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LND150 Jose style preamp

Started by Zozobra, June 27, 2019, 11:56:19 AM

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Hi folks,

I've been pushing the peas around the plate on an LND150 version of some of the newer Jose style diode clipper amps based on KMGs work.  This is loosely based on Ch.2 of the Butterslax.  I'm handling the output buffer on a second board using a quad channel opamp so that I can add in an active Baxandall tonestack should I decide to use an SS poweramp and want pseudo presence & depth controls.

Here is what I have thus far.  Comments and criticism welcome :)


It looks to me like your signal is shorted to ground at R32. There's no signal going in to R33 as that's a ground node. I think R33 should come off D23.
Also might want to add a 1M to ground before R5 to set input impedance.


The junction od D23 and R32 i the point where R33 should be attached, not to ground, the purpose of C19 and R33 is to isolate dc from follower(which is about 150-200VDC) from clipping diodes, so they will survive, and create clipping in the signal. Also I would advise to change C19 to about 220-680nF(at aleast 250VDC rating).


Good spot guys, thanks.  Tired eyes and over-familiarity and all that and a botched job of porting from LTSpice!  Not sure how i managed that goof but I did  xP

I should note that the schematic here is just showing the on-board stuff.  There would be a 1M impedance reference mounted to the input jack socket.

I am going to play around with the value of C19 as I know it has quite an impact on the character of the diode clipping.  100n is just what is commonly used.


There is something wrong with the footprint of the electrolytic caps,, the square pad is usually the positive terminal?? :o

Oh BTW,,, I hope you intend to Bread board this long before you etch a PCB... Cause there is a whole lot more to building such a design than just cramming everything onto a blank with no understanding of all the pitfalls of Hi Z circuits. Layout is key to low noise/hum.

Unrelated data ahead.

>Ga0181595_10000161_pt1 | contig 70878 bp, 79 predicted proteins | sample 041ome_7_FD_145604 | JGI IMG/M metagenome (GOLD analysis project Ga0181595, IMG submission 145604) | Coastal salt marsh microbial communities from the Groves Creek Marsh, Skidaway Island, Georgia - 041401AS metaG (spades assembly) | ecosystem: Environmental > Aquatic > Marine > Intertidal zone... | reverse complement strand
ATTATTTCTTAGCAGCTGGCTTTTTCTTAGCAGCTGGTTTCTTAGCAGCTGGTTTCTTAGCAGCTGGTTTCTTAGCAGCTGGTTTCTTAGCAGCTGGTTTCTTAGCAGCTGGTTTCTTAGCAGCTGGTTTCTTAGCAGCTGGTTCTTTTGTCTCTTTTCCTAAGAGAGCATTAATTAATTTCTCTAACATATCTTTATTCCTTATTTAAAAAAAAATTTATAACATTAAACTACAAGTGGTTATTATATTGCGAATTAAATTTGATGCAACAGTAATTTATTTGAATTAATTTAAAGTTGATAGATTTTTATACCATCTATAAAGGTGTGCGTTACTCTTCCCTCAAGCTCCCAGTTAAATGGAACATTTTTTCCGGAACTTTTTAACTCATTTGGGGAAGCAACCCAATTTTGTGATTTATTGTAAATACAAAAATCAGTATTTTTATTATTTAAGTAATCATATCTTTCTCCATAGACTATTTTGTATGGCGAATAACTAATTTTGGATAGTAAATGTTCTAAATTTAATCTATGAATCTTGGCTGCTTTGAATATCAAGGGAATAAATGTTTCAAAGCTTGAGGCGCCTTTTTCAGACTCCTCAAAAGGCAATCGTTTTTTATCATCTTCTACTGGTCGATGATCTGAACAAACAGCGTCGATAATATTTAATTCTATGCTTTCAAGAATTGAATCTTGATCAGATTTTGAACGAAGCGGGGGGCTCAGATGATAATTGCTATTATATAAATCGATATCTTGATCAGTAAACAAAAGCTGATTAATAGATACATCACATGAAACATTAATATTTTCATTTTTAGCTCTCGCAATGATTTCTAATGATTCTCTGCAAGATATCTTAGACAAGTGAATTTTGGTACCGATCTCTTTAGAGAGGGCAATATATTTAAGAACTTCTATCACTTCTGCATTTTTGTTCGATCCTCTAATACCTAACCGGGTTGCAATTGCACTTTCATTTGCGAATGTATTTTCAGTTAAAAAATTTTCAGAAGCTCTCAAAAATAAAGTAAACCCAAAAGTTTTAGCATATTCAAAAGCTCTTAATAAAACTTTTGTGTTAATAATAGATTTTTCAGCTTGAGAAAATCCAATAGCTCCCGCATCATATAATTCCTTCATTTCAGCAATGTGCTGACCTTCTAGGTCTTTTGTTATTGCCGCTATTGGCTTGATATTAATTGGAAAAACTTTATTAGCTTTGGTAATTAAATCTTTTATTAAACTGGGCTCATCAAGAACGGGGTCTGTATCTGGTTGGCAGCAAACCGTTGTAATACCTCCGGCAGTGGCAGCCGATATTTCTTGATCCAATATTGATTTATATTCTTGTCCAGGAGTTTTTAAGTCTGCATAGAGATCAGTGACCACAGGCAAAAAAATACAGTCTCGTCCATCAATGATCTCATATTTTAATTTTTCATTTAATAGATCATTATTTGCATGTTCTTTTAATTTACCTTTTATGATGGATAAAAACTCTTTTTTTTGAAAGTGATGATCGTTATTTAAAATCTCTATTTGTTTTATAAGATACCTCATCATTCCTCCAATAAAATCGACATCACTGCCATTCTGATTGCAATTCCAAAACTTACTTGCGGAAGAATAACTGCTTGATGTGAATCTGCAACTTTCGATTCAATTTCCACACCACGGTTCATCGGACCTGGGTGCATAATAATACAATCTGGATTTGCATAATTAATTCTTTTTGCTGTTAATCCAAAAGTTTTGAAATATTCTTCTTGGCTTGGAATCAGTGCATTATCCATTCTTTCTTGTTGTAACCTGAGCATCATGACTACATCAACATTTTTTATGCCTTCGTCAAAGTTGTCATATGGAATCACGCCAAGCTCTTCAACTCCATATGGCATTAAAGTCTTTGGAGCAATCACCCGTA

I fixed a Fender Pro Junior some years back as it had a gawd damn awful hum. :grr
Tracked it down to the input of the second stage track running right beside the B+ track. Which goes to prove even the biggest names on the planet who you would think should know by now that it would cause a major hum issue?  but obviously NO :duh :duh :duh :duh xP xP xP :loco :loco :loco
Nothing wrong with PCB's but once etched and populated it's a nightmare to fix any major design flaws. :grr

BBoard test it first will tell you how to do layout the PCB tracks. (Hint) 8)
As the old saying goes "More haste = less speed" :lmao:


I'm not too sure what happened with the electrolytic footprint.  In any case, I've made my own footprint conforming to convention.

My concern with breadboarding this is that several parts of this circuit have some rather high voltages on them.  Way higher than I'd be comfortable using on a breadboard.  I know it may seem wasteful but ten boards shipped from a Chinese fab house will only run me for $10 so if it's trash then it's trash!  I have a good few more hours of checking and fiddling before I pull the trigger on this anyway and right now I'm more interested in op amp preamps a la Randall/Orange and they can definitely be tinkered with on a breadboard  :cheesy: